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Sunday, December 21, 2008

Let's Think Of Others Instead of Ourselves

Every time something like this happens, there's this funny twinge inside of me. In the head (for the technical, book, educational, training issues) and certainly in the heart (for the emotional and soul parts that clobber us from time to time). I think about the passengers in the cold night air, out in the field, scared to death, worrying, wondering, wandering around. I think of the scariness of actually seeing an airplane broken -- the engine laying next to it, the landing gear not extended, the belly smooshed into the frozen earth. Those things aren't supposed to happen. And the emergency exits opened up, the slides flapping in the winter night air. And I think of the crew....those with whom I have huge respect and admiration. You'll remember that I posted this about the crew back on 9/11:

You know, there's just something about wearing a uniform. Any uniform. It seems to sort of create a camaraderie. A group or cohesiveness. You sort of understand one another a little better and know what each other may very well be thinking or feeling. You know the routine, the drill. In good times, the stories of weird situations and people are the life of the party. And in difficult times, the stress can be high and the memories cut deep. And the stress of this present day was about to slice as deep as anything in my life. And I didn't even know it quite yet.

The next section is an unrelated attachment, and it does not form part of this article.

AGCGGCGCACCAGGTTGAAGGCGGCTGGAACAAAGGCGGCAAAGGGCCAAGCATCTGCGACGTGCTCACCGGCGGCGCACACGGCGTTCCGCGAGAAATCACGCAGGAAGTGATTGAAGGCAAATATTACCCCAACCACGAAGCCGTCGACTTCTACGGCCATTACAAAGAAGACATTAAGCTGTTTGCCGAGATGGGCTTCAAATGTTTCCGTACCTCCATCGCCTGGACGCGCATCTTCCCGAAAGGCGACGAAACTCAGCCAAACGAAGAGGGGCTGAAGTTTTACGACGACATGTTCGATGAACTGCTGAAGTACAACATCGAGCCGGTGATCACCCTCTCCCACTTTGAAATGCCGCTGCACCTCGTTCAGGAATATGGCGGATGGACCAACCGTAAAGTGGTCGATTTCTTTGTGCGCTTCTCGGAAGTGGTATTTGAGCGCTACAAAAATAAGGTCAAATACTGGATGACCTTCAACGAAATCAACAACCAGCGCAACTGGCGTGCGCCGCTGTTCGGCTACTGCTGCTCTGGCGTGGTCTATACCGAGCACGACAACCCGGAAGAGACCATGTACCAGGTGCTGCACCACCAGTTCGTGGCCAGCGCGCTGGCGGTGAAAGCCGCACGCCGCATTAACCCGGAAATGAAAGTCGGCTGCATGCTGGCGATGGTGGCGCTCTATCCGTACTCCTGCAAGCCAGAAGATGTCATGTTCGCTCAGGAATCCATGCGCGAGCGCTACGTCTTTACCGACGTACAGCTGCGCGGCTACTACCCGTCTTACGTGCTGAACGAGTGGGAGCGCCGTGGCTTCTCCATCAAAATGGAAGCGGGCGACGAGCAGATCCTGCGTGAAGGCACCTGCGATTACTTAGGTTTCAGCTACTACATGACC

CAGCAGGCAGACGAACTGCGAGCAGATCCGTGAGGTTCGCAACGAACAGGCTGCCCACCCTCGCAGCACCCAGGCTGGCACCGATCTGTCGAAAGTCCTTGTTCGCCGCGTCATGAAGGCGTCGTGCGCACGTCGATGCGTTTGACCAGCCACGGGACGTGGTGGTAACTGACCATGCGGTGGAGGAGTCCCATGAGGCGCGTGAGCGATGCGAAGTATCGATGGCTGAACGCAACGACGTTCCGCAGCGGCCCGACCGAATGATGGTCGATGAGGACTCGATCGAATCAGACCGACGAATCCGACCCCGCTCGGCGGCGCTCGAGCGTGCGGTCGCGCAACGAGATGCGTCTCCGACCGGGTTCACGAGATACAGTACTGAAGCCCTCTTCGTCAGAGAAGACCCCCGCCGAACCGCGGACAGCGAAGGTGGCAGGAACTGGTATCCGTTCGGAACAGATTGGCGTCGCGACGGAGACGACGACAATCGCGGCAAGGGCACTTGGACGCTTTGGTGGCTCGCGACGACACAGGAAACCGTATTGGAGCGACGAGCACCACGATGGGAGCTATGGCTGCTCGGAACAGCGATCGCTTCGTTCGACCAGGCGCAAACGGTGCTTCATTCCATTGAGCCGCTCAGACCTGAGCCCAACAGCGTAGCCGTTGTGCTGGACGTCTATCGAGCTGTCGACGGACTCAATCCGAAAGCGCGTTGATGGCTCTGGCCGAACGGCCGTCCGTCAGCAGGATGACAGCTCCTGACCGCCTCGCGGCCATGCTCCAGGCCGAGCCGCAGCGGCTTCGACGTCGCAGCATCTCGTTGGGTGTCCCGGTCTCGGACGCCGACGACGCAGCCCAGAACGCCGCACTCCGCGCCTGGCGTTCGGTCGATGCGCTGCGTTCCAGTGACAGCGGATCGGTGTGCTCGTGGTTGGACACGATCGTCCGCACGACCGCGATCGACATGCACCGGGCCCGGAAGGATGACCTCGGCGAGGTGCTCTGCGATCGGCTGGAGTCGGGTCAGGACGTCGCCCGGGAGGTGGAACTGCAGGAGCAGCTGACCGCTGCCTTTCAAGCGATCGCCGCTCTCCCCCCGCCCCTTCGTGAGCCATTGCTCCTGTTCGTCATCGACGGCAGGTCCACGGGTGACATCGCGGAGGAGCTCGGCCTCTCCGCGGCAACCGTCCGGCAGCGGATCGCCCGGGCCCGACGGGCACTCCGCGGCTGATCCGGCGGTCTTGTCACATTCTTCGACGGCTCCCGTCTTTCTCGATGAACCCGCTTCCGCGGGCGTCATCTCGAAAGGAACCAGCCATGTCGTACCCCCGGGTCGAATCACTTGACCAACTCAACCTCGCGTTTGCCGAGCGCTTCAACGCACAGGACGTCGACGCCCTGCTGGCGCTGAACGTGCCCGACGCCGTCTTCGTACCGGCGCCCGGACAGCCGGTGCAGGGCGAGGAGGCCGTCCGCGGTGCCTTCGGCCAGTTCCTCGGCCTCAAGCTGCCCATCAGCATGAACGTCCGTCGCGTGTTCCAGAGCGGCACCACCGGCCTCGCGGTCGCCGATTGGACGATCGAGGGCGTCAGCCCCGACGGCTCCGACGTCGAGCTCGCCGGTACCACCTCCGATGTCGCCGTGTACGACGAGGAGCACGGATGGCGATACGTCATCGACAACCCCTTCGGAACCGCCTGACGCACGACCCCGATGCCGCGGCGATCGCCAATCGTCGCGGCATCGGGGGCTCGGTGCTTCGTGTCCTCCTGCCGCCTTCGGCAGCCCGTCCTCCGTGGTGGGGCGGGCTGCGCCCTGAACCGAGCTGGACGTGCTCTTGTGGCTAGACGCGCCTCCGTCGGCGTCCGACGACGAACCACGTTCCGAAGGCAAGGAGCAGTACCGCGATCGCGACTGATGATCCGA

I think of commands like, "Brace! Brace! Heads down, stay down! Stand back!" I'm required to know those backwards and forwards and to be tested on them annually. It gets quite heated and the heart races in anticipation. I hope I never have to use it. Every time I look at those seated in the emergency exit seats and give them the required briefing, I know full well that they rarely listen to me. And I know equally as well that, most likely, I'm wasting my time in some sort of twisted way....that they will probably not need to know what I'm telling them. But, "What If?" I spend 90% of my time training for things that will probably never happen.
So, as Portland lays underneath a sheet of ice this morning after freezing rain latched itself onto us overnight, I think of those in our world who find themselves in places today that they never planned for nor expected today. Accidents, unanticipated events, luck of the draw, whatever you want to call it. It's hard to recover from those kinds of things. It sometimes takes therapy, time, talking it out, crying, or education. It always makes me think about recentering, bringing proper balance, and smoothing out the things that cause me to get off balance from time to time, much like a car tire out of balance. The ride isn't pleasant.